Madagascar - Telecoms, Mobile, Broadband and Digital Media - Statistics and Analyses
Madagascar sees more competition in the LTE sector
Madagascar's economy has shown steady growth in recent years, benefiting from a revived tourist sector. The Plans to exploit and export crude oil, gas and other natural resources may also deliver a boost to the economy, despite the falling price of these commodities on international markets.
This period of strengthening economic output is helping to increase consumer spend on telecom services. These services are becoming cheaper as a result of intensifying competition between the main operators, including Orange Madagascar, Bharti Airtel (formerly Zain) and the incumbent telco Telma. A fourth mobile operator, Blueline, now operates its own network having been an MVNO since 2010.
Positive developments in the internet and broadband sector are also materialising following the arrival of the first international submarine fibre optic cables, LION and EASSy on the island in 2009 and 2010. This ended the country's dependency on satellites for international connections, bringing down the cost of international bandwidth and making internet access more affordable to a wider part of the population. The IOX cable is expected to be ready for service in early 2019, which will provide additional capacity to support the fast growing mobile data market.
A national fibre backbone is being implemented connecting the major cities, and Telma expects to invest an additional $250 million to expand the backbone network from 5,000km to 11,000km by 2019. Wireless broadband access networks are being rolled out, enabling converged voice, data and entertainment services. The launch of 3G and LTE mobile broadband services has enabled the mobile operators to reverse their rapidly declining average revenue per user (ARPU).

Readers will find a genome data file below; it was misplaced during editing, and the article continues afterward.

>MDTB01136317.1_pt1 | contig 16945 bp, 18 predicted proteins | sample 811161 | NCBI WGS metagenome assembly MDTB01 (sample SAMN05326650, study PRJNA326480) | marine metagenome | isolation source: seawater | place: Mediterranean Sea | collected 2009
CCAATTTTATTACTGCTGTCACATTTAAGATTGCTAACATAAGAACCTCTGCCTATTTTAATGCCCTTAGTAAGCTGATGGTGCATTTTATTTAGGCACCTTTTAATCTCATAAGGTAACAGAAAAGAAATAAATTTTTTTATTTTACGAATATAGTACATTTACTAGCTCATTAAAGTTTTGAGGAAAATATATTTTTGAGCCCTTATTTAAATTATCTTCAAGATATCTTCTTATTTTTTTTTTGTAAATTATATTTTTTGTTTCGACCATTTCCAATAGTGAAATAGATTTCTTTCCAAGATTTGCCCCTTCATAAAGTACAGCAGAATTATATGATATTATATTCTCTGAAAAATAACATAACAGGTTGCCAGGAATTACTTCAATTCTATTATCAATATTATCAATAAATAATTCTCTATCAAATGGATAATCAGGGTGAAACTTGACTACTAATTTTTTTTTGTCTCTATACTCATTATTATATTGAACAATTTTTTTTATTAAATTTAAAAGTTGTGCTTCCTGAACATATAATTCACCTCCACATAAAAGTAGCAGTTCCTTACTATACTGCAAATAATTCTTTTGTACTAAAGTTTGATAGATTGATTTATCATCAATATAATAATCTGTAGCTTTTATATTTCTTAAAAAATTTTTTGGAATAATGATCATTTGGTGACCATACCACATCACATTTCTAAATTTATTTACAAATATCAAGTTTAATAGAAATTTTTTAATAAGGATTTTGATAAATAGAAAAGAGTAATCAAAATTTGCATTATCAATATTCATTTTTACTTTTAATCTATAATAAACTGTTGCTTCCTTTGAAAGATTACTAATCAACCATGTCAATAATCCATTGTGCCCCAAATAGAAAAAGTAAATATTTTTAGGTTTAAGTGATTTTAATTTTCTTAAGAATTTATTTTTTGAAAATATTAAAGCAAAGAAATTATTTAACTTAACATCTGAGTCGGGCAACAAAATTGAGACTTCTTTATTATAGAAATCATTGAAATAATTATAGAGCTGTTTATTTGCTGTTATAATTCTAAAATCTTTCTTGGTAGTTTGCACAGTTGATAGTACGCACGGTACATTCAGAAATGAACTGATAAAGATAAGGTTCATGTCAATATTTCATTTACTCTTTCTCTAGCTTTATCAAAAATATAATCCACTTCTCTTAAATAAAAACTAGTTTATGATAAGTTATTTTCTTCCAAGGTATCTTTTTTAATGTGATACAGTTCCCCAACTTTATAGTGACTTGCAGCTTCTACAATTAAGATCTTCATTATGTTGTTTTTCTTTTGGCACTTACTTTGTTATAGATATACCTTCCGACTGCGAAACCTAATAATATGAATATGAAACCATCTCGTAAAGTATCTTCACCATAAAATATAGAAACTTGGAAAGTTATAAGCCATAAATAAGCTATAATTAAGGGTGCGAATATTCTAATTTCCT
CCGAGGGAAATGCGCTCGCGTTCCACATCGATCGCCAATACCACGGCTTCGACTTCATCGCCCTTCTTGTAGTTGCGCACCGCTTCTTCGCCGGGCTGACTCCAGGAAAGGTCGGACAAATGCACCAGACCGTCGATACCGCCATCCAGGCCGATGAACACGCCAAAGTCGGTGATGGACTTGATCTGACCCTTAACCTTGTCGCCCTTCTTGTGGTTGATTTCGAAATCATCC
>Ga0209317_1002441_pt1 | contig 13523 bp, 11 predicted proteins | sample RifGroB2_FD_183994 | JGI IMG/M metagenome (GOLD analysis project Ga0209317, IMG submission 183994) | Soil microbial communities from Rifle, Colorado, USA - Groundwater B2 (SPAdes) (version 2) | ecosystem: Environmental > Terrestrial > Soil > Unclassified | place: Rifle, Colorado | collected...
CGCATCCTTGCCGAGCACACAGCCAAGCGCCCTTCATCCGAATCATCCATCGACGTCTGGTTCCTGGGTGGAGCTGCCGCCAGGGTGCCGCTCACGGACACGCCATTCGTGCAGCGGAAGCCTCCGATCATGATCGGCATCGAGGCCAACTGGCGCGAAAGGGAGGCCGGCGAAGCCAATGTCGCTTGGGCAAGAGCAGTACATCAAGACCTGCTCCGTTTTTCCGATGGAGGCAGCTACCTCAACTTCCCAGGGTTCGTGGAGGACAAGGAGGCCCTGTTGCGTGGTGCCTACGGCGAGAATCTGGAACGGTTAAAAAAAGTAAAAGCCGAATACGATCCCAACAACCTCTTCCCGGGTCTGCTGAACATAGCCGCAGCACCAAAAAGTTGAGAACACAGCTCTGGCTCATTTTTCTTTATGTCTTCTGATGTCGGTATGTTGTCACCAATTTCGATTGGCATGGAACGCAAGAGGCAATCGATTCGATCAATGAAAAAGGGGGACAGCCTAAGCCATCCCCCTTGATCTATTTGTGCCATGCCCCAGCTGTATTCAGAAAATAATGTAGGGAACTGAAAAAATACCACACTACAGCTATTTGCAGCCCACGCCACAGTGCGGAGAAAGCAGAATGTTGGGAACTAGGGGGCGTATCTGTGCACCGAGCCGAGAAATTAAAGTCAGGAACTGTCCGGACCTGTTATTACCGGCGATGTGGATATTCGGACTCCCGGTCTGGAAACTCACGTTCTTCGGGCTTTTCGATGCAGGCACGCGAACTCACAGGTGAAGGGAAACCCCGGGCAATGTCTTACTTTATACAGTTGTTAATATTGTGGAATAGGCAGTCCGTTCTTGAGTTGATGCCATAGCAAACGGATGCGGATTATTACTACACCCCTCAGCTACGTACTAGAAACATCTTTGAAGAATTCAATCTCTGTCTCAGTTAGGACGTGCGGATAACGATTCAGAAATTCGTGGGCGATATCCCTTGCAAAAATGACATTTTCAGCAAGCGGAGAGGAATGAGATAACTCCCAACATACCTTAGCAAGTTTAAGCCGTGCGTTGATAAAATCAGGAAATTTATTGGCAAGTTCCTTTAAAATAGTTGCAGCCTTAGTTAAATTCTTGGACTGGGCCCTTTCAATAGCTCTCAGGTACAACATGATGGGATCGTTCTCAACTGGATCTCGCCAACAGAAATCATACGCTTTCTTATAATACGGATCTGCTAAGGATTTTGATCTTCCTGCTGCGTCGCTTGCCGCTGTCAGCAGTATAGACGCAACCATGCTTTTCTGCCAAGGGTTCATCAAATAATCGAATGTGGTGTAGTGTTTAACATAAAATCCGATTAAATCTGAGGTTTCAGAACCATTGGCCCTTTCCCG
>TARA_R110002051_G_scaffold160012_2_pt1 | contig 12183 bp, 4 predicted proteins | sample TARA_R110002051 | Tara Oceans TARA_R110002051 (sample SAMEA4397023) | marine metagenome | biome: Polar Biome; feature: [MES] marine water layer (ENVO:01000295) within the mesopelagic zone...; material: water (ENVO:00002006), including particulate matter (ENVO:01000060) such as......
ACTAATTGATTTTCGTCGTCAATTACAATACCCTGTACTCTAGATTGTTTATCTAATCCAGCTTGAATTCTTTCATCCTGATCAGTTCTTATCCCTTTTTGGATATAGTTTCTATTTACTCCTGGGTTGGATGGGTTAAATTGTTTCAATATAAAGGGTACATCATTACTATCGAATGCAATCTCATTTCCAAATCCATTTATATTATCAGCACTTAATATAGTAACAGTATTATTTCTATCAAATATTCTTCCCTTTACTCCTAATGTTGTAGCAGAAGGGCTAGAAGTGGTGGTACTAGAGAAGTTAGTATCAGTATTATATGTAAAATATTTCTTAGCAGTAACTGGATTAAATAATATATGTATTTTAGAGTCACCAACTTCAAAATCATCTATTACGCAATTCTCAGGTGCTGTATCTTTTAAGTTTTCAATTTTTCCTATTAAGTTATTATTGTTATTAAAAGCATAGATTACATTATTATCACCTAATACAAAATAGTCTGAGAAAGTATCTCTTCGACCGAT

The fixed-line sector has been undergoing a revolution following the privatisation of Telma. ADSL2+ broadband services have been introduced and the decline in fixed-line revenue has been successfully reversed. Despite these positive developments, the national telco is considering various divestiture options.
Penetration rates in all market sectors are still below African averages, and so there remains excellent growth potential.
Orange Madagascar launches LTE services;
Orange extends Digital Schools project to Madagascar;
Government and regulator work on SIM card registration scheme;
Telecom service tax raised to 10% in 2016 Finance Act;
Airtel extends mobile license for a further ten years;
Orange secures mobile licence renewal;
Telma launches LTE services across Madagascar;
Gulfsat improves IPTV capabilities;
Lower international bandwidth costs leading to retail broadband price cuts;
National fibre rollout continues;
Report update includes the regulator's market data, telcos operating data, recent market developments.
Market penetration rates in Madagascar's telecoms sector 2016 (e)
Penetration of telecoms services: | Penetration
Fixed-line telephony | 1.0%
Fixed internet | 5.9%
Mobile SIM (population) | 51%
Companies mentioned in this report:
Telecom Malagasy (Telma); Bharti Airtel (Zain, Celtel); Orange Madagascar; Madamobil; Gulfsat Madagascar; Blueline; Datacom; Data Telecom Services (DTS, Moov)
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